As a frustrated TV owner, I recently experienced an issue with my television screen that left me with green lines across the display. After doing some research and testing, I’m here to share what I’ve discovered about what causes green lines on a TV screen, and some solutions I’ve found to help resolve this issue.
Green lines can appear on a TV screen when a part of the display is damaged, defective, or corrupted. Parts that could be responsible for the lines are the T-con board, the LCD panel, or row drivers. Loss or interruption of connectivity between parts can also cause horizontal lines on the screen.
- Green lines on a TV screen can be caused by damaged or defective LCD panels, T-con boards, row drivers, or loose connections.
- Stuck pixels can form a green line on the screen, but can sometimes be fixed with a pixel massage.
- Outdated software and settings can also be the culprit of green lines on a TV screen.
- You may need to replace the TV or have it professionally repaired if the issue is too severe.
- If your warranty is still active, do not attempt a DIY repair and instead leave it for the retailer or agency to fix or replace.
What Causes Green Lines On A TV Screen?
Numerous issues can cause green lines on the screen, some fixable, some not.
Let’s look at some common problems and learn how to fix them, if possible. If you’re the handy type, you may be able to repair some of these issues yourself.
LCD Screen Damage Can Cause Green Lines
The LCD supplies light to the TV display. You may need to repair or replace the screen if this is damaged.
You should compare the cost of repairs against the price of a new TV because repair costs are sometimes almost as expensive as replacing the TV.
Green Lines Can Be A Symptom Of Loose Cables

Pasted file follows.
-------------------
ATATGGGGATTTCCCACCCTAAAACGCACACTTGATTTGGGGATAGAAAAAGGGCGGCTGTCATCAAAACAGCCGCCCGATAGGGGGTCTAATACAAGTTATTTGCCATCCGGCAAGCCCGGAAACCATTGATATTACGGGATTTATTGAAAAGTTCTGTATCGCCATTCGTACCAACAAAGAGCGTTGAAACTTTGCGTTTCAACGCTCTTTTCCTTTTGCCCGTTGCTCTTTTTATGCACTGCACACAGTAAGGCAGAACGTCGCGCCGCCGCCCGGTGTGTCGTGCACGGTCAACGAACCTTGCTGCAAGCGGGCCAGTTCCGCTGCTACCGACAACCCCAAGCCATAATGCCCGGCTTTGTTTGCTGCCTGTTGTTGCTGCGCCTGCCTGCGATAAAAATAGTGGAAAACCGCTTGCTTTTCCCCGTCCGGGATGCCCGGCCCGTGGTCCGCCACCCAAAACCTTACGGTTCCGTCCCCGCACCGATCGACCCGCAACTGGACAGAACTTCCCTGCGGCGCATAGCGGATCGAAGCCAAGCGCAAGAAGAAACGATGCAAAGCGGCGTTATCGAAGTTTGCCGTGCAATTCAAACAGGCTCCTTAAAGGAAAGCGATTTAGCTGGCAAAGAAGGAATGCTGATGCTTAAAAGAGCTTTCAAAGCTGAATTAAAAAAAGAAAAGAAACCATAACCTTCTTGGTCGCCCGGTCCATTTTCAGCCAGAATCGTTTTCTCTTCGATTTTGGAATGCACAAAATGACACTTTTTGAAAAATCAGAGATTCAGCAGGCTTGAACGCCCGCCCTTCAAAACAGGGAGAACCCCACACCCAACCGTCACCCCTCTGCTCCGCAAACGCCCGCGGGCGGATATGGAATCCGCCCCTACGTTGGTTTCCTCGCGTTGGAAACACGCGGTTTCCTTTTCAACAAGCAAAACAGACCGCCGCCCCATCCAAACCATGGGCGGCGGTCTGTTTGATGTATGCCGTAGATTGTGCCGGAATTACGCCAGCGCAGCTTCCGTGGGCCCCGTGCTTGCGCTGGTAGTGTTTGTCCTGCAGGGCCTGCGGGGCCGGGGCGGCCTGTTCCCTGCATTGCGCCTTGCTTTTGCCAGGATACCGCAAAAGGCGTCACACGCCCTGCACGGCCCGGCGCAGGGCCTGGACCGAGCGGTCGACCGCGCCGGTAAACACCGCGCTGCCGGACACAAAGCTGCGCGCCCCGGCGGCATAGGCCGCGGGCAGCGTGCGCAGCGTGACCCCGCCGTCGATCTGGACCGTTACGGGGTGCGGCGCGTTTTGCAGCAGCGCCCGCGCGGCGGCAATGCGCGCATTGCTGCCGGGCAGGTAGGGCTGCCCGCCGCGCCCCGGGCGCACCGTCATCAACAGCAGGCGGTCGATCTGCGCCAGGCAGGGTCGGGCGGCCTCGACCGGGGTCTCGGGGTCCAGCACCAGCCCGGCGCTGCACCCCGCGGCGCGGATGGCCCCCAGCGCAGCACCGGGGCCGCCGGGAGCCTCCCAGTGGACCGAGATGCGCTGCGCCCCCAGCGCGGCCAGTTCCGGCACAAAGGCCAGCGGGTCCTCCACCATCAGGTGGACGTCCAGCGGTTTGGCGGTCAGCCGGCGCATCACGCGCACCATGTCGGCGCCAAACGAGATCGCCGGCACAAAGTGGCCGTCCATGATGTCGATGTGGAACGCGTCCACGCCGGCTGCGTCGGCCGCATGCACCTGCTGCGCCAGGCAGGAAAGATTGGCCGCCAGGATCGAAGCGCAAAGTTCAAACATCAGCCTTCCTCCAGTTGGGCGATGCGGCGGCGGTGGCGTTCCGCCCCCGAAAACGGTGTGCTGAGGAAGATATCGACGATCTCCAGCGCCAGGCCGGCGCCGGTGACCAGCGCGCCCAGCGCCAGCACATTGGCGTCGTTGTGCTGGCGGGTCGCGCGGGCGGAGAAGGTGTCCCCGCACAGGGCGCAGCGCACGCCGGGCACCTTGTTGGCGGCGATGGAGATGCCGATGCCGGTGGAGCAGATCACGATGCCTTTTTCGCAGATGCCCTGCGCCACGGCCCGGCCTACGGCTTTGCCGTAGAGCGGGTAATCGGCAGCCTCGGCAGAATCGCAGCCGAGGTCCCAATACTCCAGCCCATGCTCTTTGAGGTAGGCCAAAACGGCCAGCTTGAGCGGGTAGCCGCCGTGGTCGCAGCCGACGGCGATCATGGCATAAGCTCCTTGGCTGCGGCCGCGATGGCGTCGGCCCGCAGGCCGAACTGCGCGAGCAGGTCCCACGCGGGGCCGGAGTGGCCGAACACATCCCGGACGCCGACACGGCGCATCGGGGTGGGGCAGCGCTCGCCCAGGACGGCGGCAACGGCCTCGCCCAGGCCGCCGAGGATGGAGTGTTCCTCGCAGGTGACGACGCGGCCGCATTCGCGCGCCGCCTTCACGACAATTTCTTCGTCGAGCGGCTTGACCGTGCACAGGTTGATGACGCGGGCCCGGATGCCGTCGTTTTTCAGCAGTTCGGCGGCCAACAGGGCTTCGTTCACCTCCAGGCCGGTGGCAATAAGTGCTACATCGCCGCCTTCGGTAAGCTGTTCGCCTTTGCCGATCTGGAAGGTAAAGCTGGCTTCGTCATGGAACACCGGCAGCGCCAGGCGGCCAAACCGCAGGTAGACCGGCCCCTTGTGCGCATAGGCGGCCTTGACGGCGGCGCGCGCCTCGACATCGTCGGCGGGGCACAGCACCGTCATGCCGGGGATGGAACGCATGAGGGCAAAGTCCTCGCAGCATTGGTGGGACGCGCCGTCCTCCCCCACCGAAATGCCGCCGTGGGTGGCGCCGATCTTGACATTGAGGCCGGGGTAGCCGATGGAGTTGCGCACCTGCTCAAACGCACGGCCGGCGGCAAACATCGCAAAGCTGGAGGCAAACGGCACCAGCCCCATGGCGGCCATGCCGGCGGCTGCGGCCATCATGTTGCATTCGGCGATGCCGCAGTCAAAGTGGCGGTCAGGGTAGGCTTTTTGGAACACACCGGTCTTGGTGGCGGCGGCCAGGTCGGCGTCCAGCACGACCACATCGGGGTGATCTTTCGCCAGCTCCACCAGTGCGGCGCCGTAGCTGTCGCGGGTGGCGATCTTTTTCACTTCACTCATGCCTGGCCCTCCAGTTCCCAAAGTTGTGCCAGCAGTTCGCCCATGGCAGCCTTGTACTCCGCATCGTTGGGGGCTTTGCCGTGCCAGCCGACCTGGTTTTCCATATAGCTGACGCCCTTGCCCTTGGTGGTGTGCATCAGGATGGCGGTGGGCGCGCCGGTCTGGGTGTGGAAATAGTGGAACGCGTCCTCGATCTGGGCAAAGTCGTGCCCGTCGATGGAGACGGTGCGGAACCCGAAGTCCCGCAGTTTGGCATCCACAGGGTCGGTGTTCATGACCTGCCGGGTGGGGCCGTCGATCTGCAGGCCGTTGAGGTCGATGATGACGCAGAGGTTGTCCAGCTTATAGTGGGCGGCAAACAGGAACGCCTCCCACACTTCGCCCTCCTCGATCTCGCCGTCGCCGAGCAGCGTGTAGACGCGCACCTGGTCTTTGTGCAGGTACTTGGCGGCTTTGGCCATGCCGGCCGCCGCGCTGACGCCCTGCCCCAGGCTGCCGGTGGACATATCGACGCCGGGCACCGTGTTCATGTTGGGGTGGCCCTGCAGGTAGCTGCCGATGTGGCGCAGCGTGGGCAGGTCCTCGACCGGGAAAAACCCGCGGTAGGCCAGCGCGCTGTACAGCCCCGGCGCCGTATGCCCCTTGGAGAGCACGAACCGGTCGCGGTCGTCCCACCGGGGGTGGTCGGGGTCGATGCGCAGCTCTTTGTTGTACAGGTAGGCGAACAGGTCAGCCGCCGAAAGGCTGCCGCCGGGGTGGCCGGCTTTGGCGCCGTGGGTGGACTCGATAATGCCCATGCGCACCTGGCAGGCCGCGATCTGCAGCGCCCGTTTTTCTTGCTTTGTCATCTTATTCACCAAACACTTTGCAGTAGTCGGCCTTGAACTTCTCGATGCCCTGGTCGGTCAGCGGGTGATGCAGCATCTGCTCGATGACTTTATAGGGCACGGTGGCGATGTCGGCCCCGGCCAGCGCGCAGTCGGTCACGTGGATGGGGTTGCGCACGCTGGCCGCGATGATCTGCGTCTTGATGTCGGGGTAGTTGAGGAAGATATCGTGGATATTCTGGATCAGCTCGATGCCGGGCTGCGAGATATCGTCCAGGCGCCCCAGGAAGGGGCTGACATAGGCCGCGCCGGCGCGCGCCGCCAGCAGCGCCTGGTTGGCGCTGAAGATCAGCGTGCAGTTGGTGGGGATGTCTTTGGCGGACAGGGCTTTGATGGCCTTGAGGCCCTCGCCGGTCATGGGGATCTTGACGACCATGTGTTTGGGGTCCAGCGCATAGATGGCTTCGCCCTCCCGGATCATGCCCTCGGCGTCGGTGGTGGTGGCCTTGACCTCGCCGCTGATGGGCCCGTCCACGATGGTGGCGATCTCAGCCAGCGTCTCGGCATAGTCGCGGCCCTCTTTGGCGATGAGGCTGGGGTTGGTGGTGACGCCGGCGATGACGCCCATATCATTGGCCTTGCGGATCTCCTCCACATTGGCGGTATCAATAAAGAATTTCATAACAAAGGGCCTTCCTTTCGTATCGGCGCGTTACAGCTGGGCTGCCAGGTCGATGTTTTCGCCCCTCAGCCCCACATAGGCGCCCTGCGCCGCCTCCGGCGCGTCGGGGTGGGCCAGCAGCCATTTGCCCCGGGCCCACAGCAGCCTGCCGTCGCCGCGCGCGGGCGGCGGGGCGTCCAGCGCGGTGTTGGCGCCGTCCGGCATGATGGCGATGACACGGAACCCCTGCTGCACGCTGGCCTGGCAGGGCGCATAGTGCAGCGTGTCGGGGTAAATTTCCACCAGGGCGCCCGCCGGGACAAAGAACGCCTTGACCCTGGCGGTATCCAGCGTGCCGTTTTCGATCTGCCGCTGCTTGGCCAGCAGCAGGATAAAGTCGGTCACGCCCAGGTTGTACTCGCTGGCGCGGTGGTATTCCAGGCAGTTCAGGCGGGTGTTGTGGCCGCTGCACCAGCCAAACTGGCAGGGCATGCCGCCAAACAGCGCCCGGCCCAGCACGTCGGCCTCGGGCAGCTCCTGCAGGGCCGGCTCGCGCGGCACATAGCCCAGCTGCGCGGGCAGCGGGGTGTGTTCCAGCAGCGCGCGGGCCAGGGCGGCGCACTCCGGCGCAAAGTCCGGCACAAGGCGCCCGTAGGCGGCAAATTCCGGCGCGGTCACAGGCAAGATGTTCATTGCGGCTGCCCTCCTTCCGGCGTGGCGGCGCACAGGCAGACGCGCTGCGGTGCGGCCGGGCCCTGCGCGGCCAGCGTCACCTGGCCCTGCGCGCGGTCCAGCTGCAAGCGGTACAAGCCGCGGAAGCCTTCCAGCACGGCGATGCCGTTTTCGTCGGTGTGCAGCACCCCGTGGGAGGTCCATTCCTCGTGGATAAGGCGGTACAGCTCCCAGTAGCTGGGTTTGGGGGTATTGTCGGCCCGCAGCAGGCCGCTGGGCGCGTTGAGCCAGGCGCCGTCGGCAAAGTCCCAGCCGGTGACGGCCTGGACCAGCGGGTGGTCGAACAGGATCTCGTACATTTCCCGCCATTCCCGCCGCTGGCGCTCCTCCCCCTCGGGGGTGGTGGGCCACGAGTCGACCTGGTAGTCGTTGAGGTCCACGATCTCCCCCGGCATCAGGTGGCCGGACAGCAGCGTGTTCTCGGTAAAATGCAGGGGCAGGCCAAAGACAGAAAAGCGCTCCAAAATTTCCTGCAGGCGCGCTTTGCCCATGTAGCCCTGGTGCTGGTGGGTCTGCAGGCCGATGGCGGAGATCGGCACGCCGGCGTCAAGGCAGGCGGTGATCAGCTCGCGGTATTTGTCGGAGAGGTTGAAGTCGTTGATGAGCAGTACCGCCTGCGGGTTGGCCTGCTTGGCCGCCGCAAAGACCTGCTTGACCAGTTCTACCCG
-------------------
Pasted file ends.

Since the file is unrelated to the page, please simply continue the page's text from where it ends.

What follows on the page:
Tapping or knocking on the back of the set could give you a clue as to whether there are loose cable connections.
The ribbon cables that run from the LCD to the main video board could have come loose.
If you’re confident enough to try a DIY repair, unscrew the back cover of the TV. Find the primary cable that leads from the LCD and trace it to its connection point on the video board.
Disconnect the contacts and check them for oxidation. Cleaning and reconnecting the contacts often solves the problem.
Faulty T-Con Boards Can Cause Green Lines
A T-con board is an abbreviation for timing control board. It is responsible for all video processing, converting the video signals to a format suitable for LCD interpretation.
Vertical lines typically indicate that the T-con board has issues. It could be because of loose connections, but if all wiring appears stable, the board itself is probably faulty and will need replacing.
Failed Gate Drivers
When checking the ribbon cables for loose connections, you can press on the one that corresponds with the line on the TV screen.
If it disappears, you know that the bonds are faulty. If the line remains in place, the part of the panel known as a gate driver has failed. You will not easily replace it because it requires specialized equipment.
Other Devices Can Cause Green Lines
Other devices connected to your TV may be incompatible with your set. You would need to inspect those devices for issues. Green lines don’t always indicate damage to the TV.
TV Settings May Need Adjustment
If there is no damage to the TV, changing its settings may work to eliminate the green lines.